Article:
The Response of Visible/Near Infrared Absorbance to Wood-Staining Fungi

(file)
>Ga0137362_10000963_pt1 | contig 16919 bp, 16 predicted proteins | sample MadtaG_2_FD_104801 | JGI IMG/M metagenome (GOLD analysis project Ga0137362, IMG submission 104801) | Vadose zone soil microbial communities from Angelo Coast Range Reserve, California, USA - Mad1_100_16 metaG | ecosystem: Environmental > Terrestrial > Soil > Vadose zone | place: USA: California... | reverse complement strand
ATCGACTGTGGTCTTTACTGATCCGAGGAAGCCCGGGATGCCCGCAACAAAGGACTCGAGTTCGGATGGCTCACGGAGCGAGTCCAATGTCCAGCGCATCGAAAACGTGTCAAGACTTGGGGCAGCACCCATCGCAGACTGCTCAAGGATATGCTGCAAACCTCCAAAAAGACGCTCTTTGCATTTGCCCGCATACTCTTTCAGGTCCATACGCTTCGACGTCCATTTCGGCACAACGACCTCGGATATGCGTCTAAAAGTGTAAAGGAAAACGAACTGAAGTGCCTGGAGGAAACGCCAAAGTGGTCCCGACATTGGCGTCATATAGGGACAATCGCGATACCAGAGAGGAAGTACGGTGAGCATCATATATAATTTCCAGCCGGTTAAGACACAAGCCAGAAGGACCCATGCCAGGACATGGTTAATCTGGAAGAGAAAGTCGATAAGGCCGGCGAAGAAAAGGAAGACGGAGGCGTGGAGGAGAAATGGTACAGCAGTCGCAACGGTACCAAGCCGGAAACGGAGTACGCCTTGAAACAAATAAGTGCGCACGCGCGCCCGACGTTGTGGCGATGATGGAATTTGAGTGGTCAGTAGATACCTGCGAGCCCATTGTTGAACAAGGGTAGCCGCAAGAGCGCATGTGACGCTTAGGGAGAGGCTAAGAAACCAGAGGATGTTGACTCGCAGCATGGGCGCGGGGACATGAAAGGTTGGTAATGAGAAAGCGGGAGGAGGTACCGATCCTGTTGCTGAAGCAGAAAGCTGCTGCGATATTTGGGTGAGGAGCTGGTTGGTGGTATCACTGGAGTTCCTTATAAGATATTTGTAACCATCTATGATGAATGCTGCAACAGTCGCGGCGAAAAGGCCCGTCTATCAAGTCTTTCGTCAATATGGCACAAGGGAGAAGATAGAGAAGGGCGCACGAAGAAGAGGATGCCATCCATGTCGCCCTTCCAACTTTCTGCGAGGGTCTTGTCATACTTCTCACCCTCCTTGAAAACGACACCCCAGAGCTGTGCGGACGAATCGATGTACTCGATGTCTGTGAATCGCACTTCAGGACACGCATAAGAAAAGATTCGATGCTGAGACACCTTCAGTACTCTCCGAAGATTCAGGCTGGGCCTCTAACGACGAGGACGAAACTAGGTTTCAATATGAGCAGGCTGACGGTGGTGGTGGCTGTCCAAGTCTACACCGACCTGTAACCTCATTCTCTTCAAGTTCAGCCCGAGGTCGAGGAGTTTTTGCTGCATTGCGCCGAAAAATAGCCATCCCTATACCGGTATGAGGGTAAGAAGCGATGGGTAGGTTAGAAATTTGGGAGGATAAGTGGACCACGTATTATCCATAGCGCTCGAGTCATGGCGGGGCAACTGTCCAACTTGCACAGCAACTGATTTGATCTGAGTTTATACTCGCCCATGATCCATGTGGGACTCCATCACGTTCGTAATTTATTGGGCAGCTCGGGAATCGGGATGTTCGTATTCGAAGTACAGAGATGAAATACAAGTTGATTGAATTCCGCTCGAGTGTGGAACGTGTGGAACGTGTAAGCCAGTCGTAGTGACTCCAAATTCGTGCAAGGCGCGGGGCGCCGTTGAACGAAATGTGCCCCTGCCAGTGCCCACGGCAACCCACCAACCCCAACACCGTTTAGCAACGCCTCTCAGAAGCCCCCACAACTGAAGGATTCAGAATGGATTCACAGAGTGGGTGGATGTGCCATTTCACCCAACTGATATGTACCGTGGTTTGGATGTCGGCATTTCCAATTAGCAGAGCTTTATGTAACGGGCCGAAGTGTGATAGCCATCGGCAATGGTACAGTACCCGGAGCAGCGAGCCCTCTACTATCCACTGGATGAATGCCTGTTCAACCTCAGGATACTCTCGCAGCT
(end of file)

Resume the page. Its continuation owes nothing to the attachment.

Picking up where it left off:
The influence of blue-stain fungi [Ophiostoma minus (Hedgcock) H. and P. Sydow and Leptographium serpens (Goid.) Siemaszko] on absorbance at the visible and near infrared wavelengths was investigated. Forty trees were sampled at breast height from longleaf pine (Pinus palustris Mill.). One half of each increment core was inoculated with one of two fungi treatments while the other half served as a control. Visible and near infrared spectra were acquired between rings 3-40 for the stained and control-clear wood samples (n = 304). Absorbance was greater for the stained than the control wood at wavelengths between 464 to 1334 nm. Statistical techniques were applied to the NIR data to determine which wavelengths, and their corresponding chemical assignments, were most affected by the fungi. First and 2nd derivative pretreatments to the original spectra resulted in some blue-stain sensitive wavelengths throughout the 350 to 2500 nm range, some of which are associated with nitrogen in the melanin present in blue stain. However, for the 2nd derivative pretreatment, the stained wood exhibited a different signal to noise ratio than the control wood, and thus the pretreatment method should be used with vigilance. For the raw, 1st, and 2nd derivatives, the absorbance of L. serpens (n = 164) significantly differed from O. minus (n = 140) between 424-554 nm. The results of this study are important because the absorbance at visible and NIR wavelengths may be used to classify stained wood.